- Churchmanship – Sometimes strategic planning is seen as a Pentecostal/charismatic thing or an evangelical thing and therefore it doesn’t fit with other churches that have a different style. However, there’s nothing about strategic planning that is dependent on a particular churchmanship. Nor should it necessitate adopting a different churchmanship from the current one a parish has. Strategic planning is unrelated to churchmanship and therefore any parish can do it.
So, why should a parish do strategic planning? Here are a few good reasons:
- Direction – A strategic plan helps parishes to not ‘go through the motions’ but actually have a direction. You’re aiming at a vision of parish flourishing that resonates with your parish and gives it a sense of purpose. It’s like driving to a destination instead of driving aimlessly in circles. Even if you don’t quite get there (wherever that is for your parish!) you may get some of the way there … and that’s a lot better than nothing.
- Stewardship – Creating and then working on a strategic plan leads to spending finite resources in a meaningful and effective way. Instead of just doing the urgent maintenance you can work on making the buildings work for the ministry you wish to conduct. It also means you can exclude other capital work that is unnecessary to the plan. This may mean it saves a parish both time and money.
- Priorities – Having a strategic plan allows you to set priorities and an order of work. And that means when someone demands that something be done about this or that you can tell them it will be dealt with in order. This also helps prevent the burnout of the parish council members and other volunteers.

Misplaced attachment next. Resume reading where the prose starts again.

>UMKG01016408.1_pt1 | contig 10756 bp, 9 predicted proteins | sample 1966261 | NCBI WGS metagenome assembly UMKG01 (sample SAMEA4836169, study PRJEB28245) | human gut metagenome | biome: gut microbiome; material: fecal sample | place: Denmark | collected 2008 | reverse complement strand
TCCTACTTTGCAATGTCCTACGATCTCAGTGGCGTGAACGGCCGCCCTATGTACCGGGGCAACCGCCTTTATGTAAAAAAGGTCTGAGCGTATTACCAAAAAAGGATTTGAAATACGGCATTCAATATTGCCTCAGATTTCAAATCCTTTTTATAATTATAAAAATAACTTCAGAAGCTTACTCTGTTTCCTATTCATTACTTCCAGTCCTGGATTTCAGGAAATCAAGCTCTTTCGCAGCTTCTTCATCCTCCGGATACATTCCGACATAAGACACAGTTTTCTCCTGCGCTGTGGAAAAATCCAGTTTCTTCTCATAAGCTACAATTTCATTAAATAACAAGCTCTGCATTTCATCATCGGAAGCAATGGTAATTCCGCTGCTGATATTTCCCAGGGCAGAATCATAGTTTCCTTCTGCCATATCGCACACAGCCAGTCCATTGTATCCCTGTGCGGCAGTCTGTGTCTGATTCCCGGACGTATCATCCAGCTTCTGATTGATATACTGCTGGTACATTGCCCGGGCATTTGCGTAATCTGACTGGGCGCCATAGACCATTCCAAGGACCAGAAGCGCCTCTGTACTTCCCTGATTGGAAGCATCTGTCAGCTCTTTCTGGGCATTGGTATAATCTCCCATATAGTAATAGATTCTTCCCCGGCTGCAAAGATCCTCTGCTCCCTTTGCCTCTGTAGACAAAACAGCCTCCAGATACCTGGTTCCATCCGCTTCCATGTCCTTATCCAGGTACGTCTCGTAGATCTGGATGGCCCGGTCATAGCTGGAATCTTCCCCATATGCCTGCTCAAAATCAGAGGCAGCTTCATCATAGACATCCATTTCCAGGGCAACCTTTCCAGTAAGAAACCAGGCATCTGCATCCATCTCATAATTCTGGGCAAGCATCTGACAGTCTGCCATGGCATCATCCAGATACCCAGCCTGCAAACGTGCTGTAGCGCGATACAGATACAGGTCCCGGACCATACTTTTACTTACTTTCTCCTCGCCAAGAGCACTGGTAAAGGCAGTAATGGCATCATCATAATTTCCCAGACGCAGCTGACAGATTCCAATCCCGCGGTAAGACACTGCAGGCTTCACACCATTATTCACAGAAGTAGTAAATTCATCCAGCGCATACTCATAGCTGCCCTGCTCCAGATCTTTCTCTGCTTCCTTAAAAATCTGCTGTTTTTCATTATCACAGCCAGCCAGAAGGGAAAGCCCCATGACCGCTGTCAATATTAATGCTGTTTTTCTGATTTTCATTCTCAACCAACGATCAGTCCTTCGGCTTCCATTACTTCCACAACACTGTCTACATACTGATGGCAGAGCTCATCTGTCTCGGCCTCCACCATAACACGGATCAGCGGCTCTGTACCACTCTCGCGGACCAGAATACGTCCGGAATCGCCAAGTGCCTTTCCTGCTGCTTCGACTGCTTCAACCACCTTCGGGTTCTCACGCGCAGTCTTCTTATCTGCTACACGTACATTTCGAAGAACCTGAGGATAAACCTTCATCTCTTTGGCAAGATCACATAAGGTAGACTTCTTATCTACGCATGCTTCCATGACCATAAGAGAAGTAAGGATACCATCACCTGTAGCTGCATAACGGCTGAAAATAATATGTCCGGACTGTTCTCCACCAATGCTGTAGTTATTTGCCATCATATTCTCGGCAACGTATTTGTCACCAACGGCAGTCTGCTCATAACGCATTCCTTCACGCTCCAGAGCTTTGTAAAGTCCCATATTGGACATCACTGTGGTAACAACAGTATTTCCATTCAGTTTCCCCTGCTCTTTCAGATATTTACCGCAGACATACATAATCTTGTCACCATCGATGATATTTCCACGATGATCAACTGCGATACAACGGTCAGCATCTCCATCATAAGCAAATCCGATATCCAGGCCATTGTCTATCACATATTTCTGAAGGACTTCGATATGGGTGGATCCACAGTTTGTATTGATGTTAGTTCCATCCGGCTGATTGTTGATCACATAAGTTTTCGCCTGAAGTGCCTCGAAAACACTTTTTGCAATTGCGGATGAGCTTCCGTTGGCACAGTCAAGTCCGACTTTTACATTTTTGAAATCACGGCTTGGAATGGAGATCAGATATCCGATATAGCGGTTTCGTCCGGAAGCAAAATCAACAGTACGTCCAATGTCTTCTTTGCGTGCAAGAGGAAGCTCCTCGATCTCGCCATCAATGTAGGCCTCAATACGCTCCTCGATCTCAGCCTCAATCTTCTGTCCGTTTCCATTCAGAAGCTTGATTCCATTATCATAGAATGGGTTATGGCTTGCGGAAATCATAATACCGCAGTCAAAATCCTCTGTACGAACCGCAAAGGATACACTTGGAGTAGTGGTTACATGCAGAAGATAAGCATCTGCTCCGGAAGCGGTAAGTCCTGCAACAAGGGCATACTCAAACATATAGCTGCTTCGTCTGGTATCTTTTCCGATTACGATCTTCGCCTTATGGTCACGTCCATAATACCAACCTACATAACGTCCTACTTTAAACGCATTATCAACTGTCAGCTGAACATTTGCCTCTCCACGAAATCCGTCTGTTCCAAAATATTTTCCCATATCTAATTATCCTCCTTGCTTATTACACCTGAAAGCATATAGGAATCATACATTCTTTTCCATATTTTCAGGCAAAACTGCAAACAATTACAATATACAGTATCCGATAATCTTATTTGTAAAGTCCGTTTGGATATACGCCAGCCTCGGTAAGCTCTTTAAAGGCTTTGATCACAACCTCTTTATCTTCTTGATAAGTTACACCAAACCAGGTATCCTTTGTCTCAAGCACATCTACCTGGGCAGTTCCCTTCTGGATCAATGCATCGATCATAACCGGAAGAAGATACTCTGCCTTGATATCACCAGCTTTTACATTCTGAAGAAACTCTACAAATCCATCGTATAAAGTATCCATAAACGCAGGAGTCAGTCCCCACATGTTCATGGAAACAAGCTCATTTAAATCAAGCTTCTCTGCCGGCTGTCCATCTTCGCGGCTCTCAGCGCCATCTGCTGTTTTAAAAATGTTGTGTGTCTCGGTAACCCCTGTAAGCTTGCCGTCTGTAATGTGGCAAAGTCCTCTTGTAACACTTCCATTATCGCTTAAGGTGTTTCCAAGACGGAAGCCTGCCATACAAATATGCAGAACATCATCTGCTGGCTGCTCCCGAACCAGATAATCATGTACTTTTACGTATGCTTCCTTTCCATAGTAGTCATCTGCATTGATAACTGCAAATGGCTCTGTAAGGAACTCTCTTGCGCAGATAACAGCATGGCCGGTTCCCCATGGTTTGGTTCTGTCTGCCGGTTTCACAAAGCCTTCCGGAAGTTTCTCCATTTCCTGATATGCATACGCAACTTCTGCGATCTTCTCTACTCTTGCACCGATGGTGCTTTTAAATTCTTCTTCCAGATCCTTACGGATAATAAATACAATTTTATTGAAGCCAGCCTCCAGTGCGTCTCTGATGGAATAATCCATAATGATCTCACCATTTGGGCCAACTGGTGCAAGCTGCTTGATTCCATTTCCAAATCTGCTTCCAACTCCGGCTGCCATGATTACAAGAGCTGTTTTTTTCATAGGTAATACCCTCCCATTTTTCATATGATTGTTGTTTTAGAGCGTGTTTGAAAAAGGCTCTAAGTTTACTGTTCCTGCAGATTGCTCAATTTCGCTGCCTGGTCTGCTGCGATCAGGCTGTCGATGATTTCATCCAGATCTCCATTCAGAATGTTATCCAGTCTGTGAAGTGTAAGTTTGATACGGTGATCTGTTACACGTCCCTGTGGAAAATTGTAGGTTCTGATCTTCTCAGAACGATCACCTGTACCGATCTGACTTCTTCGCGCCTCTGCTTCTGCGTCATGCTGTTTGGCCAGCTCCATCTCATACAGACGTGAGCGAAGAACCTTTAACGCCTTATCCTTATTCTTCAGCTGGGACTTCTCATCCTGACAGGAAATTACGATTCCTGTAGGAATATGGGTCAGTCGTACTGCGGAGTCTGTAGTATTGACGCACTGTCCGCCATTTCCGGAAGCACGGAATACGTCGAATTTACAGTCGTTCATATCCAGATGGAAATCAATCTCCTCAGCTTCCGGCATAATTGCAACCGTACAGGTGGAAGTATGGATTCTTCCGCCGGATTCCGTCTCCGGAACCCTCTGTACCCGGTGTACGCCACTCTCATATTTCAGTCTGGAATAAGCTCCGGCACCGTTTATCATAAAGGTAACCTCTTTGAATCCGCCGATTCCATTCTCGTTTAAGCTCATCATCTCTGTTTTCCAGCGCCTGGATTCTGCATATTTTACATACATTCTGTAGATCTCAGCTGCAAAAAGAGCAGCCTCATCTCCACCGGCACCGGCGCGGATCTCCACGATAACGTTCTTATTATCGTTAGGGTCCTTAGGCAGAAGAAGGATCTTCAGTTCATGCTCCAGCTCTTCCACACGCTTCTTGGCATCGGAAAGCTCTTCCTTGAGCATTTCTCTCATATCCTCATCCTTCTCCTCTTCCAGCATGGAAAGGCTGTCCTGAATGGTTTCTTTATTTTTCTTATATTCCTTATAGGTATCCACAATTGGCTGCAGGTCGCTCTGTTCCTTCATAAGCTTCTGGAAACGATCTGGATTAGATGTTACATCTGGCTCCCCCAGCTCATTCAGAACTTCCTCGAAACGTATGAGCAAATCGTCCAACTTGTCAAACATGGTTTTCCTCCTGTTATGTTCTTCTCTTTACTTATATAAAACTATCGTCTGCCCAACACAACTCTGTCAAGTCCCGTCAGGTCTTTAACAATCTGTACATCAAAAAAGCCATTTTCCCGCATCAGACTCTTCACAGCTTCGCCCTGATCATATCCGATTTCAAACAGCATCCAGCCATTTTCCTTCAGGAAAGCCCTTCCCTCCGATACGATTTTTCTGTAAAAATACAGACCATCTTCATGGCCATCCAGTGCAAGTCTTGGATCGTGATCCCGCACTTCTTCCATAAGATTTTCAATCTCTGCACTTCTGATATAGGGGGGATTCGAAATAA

- Saying ‘No’ – We all know what it’s like when someone has a ‘barrow’ they love pushing. A strategic plan can help a parish say ‘No’ to someone pushing their favourite cause because you can say that it’s not in the strategic plan and the strategic plan is being worked on as a priority.
- Newcomers – When people visit your church your parish strategic vision document immediately gives them an idea of where your parish is going and what it’s about. A number of newcomers quite like this and it will be one of the reasons they may stay in your parish. It also means they will join your parish being clear about the values and directions of the parish (and will seek to change it less!).
- Hard Questions – Strategic planning gives your parish council permission to ask the hard questions about ‘sacred cow’ ministries. ‘Why are we doing this ministry?’ ‘Is it serving this purpose?’ ‘Is it adequately resourced?’ ‘Does it need to change?’ ‘Should we continue this ministry?’ These questions may result in ministries being better resourced, ministries being modified to become more effective or completely ineffective ministries ended.
So, there are just some of the many reasons to be engaging in strategic planning as a parish council. Let me encourage you to consider whether your parish council should set aside some time to do some strategic planning and develop your own parish strategic plan. Prayerfully consider giving strategic planning a go!
By Reverend Paul Davey
Next Issue: Tips for Parish Strategic Planning